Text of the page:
1 Friday, 16th April, 1999
2 (Closed session)
3 (The accused entered court)
4 (The witness entered court)
5 --- Upon commencing at 9.45 a.m.
13 Pages 538 to 591 redacted in closed session
7 --- Recess taken at 11.14 a.m.
8 --- On resuming at 11.40 a.m.
9 JUDGE MAY: Yes, let the witness be brought
11 (Open session)
12 (The witness entered court)
13 JUDGE MAY: Yes, let the witness take the
14 solemn declaration.
15 THE WITNESS: (Interpretation) I solemnly
16 declare that I will speak the truth, the whole truth,
17 and nothing but the truth.
18 JUDGE MAY: Yes, if you would like to take a
21 MR. LOPEZ-TERRES: (Interpretation)
22 Mr. President, dear Judges, before moving on to the
23 examination-in-chief of this witness, who will be
24 Witness C, I shall ask the Court to check with
25 Witness C the following information we have regarding
1 his identity. In order to do so, you might ask the
2 witness to look at the first page of the witness
3 declaration, the witness statement, which he provided
4 our services with, for him to confirm the veracity of
5 these details, and I shall then ask the Court whether
6 the document regarding the identity and the occupation
7 of Witness C can be filed under seal.
8 JUDGE MAY: Very well, if you put it to the
10 MR. LOPEZ-TERRES: (Interpretation) I should
11 also add that this document is provided in the two
12 official languages of the Tribunal, as well as in the
13 language of the witness.
14 A. Yes, this is my statement.
15 WITNESS: WITNESS C
16 Examined by Mr. Lopez-Terres:
17 Q. Witness C, you were able to read this
18 information which has been provided to you. Does the
19 information contained therein regarding your identity
20 and your occupation, is it accurate?
21 A. Yes.
22 JUDGE MAY: Very well. Let the Court see the
23 document, please.
25 MR. LOPEZ-TERRES: (Interpretation) Thank you,
1 Mr. President.
2 Q. Witness C, were you in Novi Travnik for the
3 entire duration of the conflict which is at stake
4 here? I mean during the period going from 1992 to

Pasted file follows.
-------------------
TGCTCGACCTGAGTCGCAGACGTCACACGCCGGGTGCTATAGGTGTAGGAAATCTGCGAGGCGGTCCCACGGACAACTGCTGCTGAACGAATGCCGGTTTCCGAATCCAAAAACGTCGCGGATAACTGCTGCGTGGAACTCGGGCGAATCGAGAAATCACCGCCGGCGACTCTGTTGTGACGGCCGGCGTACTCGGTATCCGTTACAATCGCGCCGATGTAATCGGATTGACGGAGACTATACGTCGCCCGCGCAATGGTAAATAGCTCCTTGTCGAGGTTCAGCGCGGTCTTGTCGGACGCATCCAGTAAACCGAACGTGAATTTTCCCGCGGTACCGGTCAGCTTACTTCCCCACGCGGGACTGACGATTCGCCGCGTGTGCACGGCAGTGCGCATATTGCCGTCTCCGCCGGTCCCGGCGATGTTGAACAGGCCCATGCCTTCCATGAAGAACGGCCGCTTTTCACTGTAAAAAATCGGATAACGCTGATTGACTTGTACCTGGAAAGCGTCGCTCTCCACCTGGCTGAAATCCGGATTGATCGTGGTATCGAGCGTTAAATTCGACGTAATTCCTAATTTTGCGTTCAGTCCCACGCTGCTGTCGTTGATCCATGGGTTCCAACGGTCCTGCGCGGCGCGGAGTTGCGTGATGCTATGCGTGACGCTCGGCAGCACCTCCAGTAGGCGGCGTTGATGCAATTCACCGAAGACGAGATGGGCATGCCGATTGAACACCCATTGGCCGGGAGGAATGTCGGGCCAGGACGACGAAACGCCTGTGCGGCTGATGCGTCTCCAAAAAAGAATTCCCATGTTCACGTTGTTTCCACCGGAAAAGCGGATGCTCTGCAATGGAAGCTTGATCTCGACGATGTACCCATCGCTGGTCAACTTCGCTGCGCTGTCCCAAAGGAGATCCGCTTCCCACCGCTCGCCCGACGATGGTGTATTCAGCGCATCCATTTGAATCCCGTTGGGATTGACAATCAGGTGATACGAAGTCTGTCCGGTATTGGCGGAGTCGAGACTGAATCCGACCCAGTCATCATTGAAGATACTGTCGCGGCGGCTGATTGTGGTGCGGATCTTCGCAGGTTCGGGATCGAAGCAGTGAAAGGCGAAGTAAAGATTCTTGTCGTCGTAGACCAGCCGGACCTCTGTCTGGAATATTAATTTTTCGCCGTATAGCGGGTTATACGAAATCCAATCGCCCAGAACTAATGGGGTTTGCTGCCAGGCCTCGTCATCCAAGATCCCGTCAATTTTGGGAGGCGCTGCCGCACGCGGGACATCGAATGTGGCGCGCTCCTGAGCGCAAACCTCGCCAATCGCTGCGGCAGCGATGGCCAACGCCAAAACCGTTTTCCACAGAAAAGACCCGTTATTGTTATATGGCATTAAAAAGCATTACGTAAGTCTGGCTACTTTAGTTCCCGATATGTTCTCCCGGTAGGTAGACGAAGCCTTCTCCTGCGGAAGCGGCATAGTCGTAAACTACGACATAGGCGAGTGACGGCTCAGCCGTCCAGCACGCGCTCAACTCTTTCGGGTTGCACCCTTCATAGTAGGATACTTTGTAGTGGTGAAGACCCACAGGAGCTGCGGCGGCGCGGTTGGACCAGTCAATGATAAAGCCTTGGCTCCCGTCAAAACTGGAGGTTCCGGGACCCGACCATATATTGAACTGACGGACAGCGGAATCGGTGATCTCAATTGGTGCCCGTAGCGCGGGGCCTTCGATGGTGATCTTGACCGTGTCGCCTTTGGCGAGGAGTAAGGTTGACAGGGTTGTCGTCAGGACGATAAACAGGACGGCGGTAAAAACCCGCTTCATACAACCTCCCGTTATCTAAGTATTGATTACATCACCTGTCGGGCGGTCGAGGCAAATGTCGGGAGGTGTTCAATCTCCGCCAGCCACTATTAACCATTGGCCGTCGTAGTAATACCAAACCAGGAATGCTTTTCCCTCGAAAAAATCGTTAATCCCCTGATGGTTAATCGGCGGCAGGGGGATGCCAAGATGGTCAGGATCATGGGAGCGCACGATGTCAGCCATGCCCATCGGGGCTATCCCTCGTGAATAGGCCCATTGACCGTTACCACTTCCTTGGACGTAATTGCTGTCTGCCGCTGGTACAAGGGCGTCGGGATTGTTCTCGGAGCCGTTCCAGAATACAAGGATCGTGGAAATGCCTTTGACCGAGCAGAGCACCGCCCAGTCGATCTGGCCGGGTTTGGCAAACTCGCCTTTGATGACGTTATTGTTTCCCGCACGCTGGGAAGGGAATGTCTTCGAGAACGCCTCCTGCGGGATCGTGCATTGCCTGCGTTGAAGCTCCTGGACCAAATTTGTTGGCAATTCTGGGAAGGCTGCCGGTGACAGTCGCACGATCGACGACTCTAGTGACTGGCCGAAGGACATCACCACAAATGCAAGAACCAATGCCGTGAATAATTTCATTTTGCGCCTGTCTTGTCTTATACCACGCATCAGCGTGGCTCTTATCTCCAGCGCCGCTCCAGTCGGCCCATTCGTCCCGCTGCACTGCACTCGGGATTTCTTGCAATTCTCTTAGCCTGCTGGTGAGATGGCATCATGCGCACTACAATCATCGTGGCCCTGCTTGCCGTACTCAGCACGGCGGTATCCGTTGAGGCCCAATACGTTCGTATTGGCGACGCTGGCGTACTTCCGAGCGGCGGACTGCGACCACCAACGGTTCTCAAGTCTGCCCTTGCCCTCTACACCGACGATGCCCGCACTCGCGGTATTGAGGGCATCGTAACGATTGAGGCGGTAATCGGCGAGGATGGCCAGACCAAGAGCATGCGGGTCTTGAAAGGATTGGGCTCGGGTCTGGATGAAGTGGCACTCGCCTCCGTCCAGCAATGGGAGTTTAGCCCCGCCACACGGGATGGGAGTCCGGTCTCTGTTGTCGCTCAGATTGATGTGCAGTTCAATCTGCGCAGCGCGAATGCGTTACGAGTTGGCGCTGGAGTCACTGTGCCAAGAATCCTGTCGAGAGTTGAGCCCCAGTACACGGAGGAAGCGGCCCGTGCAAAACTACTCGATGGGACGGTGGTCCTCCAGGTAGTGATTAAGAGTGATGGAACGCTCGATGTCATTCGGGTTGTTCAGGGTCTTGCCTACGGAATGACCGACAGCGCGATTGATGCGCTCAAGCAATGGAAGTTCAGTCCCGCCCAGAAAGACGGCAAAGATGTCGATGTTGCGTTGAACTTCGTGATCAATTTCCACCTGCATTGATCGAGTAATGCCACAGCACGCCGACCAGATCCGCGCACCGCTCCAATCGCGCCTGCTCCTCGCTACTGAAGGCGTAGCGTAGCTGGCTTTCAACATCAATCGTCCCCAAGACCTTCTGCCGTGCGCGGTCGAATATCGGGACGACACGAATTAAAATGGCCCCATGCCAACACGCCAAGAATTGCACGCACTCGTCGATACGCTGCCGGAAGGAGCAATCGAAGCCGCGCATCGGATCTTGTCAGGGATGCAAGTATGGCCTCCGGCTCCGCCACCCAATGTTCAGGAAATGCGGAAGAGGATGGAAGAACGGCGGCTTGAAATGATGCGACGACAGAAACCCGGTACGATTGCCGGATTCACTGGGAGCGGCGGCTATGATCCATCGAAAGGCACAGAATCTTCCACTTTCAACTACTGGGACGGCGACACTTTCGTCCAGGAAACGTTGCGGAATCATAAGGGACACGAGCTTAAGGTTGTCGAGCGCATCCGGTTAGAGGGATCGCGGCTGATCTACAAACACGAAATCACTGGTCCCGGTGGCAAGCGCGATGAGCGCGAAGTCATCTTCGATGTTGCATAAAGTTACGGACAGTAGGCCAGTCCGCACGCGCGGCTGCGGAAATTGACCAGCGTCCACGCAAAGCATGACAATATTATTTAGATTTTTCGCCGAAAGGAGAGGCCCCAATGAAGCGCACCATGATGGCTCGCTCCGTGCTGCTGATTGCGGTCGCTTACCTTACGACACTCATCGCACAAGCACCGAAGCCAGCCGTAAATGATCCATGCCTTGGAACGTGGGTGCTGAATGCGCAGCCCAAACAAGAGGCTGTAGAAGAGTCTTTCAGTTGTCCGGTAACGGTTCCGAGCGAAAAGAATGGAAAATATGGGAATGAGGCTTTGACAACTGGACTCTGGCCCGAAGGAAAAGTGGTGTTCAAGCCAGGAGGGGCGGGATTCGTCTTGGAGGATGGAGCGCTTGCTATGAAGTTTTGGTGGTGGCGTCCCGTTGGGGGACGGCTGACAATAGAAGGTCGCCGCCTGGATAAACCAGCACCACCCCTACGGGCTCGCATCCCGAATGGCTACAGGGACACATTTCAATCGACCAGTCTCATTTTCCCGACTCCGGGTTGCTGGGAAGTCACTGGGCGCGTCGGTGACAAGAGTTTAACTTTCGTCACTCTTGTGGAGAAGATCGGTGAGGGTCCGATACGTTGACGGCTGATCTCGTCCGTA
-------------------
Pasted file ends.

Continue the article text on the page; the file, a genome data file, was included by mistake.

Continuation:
6 A. Yes.
7 THE INTERPRETER: Could you please ask the
8 witness to speak up. We can barely hear him.
9 JUDGE MAY: We are asked, please, to ask the
10 witness to speak up. The interpreters can't hear.
11 Is the microphone on? It is?
12 A. All right.
13 MR. LOPEZ-TERRES: (Interpretation)
14 Q. Did you then live in the town, or had you
15 been living in the town of Novi Travnik for a long
17 A. I lived in Novi Travnik between 1976, when I
18 found a job with the Bratstvo company in Novi Travnik.
19 Q. As you just said, you worked at the Bratstvo
20 factory. What was your occupation, more specifically?
21 A. Between 1976 until 1992, I held different
22 jobs, but by and large, it was mostly administrative
23 jobs, personnel affairs in that part of Bratstvo --
24 that is, their machine and hydraulic equipment plant.
25 Q. Could you be more specific: What were the
1 main activities in that factory?
8. So those would be roughly the scope of my
9 responsibilities in that plant.
10 Q. Thank you. And what was the production of
11 that factory at the time of the conflict?
12 A. Specifically, at the time of the conflict,
13 that is, between 1992 and 1993, the latter half of '93,
14 Bratstvo was to all intents and purposes at a
15 standstill regarding the production from the 21st
16 April '92 until the latter half of '93.
17 Q. Could you tell us what was produced there
18 before the conflict began?
19 A. The plant, or rather Bratstvo combine, which
20 was a large company, had a very broad product mix, and
21 it was divided into several units, into several
22 plants. On the eve of the war, Bratstvo, as a company,
23 incorporated five plants outside Novi Travnik and nine
24 plants with their headquarters in Novi Travnik or,
25 rather, within the compound of the Bratstvo combine.
1 In a nutshell, since its establishment until
2 1990, its product mix could be divided briefly into
3 four production types, the production of forging from
4 the smallest ones to the largest ones. There was the
5 forging factory, the cutting plant, the tooling plant.
6 The second department, the second plant, was military
7 production, and that was in the machine and hydraulic
8 equipment plant. The third large sector was the
9 manufacture of tractors, that is, tractors developed by
10 the company itself. Those were mostly Caterpillar
11 tractors, and subsequently wheeled tractors in
12 cooperation with Fiat in Torino and John Deere in the
13 United States. The fourth large programme, as of
14 the'70s, was mostly light hydraulic equipment,
15 hydraulic cylinders, different sections, from the
16 smallest ones to hydraulic cylinders for large TPP --